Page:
I grew up in the south of England. My father was general manager of ACDelco. When he was part of an arbitration in London I was allowed to go up and sit in on the proceedings. I loved watching the interactions and the process, and that set my mind to becoming a lawyer.
I was a teenage DJ — we’re talking vinyl, because this is the 1970s — and earning quite good money, but perhaps not studying as hard as I might have for my A-Levels. However, thanks to a career adviser I got literally the last spot available in Lanchester Polytechnic, which is now Coventry University, studying Economics and Law.
I loved the Law, and I shared a house with two engineers who are still good friends. We sat down and worked out that instead of paying rent, we could pay down a mortgage on a four-bedroom house - which we did. When we sold that house on graduation, it set me up in a way that eventually established my wife and I in Sydney.
Corporate law really grabbed my attention. There’s a famous 1897 case, Salomon vs Salomon & Co, where it was determined that the company was separate and independent of the man. I love that all the prejudice and discrimination was removed — Salomon was a Jewish man in anti-Semitic times — to come up with a pure principle of law that was incorporated into statute and remains a backbone of our system today.
I still love how the law develops through case law and amendments to legislation. It is an honour to have drafted some laws and to have the opportunity to comment and explain those principles, as they affect everyone’s lives.
I moved to London to work as a corporate lawyer, and gained a scholarship to do my Masters at University College London. I picked up some part-time teaching, and found I really enjoyed being a kind of translator, taking these complex legal concepts and translating them into straightforward English.
I met my Australian wife-to-be on New Year's Eve in 1985, and we arrived in Australia in 1988. I had picked up a position in AMP as a corporate lawyer, but I also wrote to the Ku-ring-gai College of Advanced Education (to become University of Technology Sydney) asking for part-time teaching work. I wanted to keep my hand in at teaching.
They offered me a full-time job, at half the salary I had at AMP, but I decided to take it. I was there for 18 years. In 10 years and one day I rose from senior tutor to full professor.
I finished at UTS as Professor of Corporate Law, occupying the Perpetual Trustees Australia Chair of Financial Services Law, and as Deputy Dean of Research. Of my time at UTS, I think I was most proud of being awarded the Australian University Teacher of the Year for Law in 2000.
I had also become a consultant for the law firm Blake Dawson Waldron, and was president of the Corporate Law Teachers Association, the Australasian Law Teachers Association and an organisation now called the Governance Institute Australia. I had a lot of engagement with the law profession.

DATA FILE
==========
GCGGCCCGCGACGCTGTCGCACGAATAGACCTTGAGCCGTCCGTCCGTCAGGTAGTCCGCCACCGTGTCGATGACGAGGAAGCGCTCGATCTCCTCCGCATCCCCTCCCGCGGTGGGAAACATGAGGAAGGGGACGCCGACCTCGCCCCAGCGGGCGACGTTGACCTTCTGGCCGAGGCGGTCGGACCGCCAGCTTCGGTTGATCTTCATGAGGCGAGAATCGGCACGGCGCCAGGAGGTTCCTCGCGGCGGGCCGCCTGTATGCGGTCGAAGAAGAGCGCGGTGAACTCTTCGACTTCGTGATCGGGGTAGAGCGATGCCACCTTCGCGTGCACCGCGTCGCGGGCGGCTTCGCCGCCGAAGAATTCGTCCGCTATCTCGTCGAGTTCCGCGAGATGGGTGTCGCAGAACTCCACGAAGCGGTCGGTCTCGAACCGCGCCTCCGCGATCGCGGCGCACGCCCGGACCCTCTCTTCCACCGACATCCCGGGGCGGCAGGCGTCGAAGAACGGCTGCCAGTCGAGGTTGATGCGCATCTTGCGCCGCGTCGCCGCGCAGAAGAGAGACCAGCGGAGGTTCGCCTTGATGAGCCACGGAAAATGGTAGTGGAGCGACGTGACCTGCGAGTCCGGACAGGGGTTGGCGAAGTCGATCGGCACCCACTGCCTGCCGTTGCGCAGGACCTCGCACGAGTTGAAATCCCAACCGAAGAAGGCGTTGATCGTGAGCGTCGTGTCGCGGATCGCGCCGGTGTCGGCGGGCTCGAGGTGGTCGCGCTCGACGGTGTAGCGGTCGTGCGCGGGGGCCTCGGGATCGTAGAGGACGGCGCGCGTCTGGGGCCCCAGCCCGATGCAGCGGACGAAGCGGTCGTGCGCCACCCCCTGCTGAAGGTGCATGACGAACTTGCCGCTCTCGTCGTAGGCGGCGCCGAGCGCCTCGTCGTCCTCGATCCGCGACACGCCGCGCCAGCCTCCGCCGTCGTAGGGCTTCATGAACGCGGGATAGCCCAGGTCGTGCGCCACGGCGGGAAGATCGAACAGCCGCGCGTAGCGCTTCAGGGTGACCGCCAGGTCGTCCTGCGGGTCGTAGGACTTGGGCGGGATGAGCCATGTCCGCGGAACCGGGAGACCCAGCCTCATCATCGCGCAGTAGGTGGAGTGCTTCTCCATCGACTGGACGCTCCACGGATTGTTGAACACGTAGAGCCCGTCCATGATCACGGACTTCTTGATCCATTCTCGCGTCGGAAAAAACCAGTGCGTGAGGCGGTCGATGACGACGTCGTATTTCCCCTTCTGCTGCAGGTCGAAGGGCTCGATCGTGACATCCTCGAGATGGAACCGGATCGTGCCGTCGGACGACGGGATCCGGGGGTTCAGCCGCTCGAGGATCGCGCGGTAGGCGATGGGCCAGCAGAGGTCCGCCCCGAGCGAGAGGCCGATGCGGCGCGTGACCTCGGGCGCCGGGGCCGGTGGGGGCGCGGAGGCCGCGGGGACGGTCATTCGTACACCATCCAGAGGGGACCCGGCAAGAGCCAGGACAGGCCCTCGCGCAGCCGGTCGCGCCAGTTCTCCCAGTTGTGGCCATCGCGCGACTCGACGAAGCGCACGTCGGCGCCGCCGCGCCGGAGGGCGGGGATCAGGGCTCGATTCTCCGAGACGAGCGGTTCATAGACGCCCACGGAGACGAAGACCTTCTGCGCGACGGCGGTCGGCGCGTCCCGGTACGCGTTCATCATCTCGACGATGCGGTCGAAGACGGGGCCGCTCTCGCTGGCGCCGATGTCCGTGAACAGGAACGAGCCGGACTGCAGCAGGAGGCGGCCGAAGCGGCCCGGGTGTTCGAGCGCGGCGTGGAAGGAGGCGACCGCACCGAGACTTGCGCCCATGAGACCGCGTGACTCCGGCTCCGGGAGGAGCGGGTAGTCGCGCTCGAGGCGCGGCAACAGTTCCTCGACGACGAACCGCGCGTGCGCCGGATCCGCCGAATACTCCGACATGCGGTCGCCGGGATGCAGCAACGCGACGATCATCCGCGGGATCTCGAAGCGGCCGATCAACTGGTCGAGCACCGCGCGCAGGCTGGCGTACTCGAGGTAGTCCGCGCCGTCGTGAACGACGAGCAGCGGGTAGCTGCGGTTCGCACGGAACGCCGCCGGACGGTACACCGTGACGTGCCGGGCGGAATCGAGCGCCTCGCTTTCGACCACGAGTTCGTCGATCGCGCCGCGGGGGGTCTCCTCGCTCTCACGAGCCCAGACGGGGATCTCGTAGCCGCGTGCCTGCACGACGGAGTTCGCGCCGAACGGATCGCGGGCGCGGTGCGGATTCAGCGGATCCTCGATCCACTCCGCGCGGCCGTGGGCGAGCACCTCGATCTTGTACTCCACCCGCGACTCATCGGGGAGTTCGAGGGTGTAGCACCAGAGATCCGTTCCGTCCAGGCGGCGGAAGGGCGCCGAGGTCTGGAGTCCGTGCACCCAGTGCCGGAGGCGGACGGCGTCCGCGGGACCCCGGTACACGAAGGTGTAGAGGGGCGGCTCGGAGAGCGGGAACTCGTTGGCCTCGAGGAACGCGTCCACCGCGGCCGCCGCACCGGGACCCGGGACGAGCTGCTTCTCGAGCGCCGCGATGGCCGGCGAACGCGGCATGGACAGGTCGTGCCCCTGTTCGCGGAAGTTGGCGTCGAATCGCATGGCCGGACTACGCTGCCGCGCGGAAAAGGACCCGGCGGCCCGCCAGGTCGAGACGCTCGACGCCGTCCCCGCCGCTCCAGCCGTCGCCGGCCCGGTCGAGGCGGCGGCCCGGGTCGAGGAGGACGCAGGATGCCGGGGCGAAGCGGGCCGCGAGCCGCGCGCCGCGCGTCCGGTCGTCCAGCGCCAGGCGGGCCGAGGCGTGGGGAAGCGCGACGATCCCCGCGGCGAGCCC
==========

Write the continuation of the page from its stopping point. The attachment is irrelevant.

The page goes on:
I began as Dean of Law at the University of Western Sydney in 2007. I stayed in that role for 10 years and six months, becoming the longest-serving Dean in Australia. Over that time we lifted the rankings of the UWS Law School, certainly in the Sydney market, and lifted the ATAR entry requirement from 90 to 98.
I did a major curriculum review, and helped introduce a major curriculum change in the “flipped classroom” — all lectures for first year students went online and all tutorials were held face-to-face.
In July 2017, I stepped down as Dean and had a marvellous sabbatical year, travelling the world and giving many talks, including at the European Court of Justice in Luxembourg and Microsoft's head office in Seattle.
I stayed on the board of directors of a few charities, (John Mac Foundation and the anti-slavery organisation, the FreedomHub) but gave up my roles on the Legal Profession Admissions Board and Law Society Specialist Accreditation Board.
On my return I went back to being Professor of Law at WSU — until I got a call from UNE.
I was impressed by the can-do attitude here, and the friendliness and warmth I encountered. And I saw opportunity: the School of Law’s identity is not as strong as it might be given its 25-year history, and I thought I might be able to help lift its profile, helped by my own media exposure.
I think the School needs to find that fine balance between building a well-recognised Law school offering prestigious degrees, with the fact that law is woven through everything we do these days. And, of course, many of our students are doing double degrees.
The school is already known for agricultural law, and AgLaw Director, Professor Paul Martin, is very well respected. But we have some strength in intellectual property and international law, and our NDIS course is quite unique. We have room to grow in several directions
We’re appointing six new academics, and I look forward to being involved in their appointments and their fresh insights.
Finally, I look forward to developing new curriculum, especially in the role of law and technology (artificial intelligence and blockchain will impact the legal profession and I want UNE students to be ready) and to build opportunities for people to change their local environment, Australia and the world.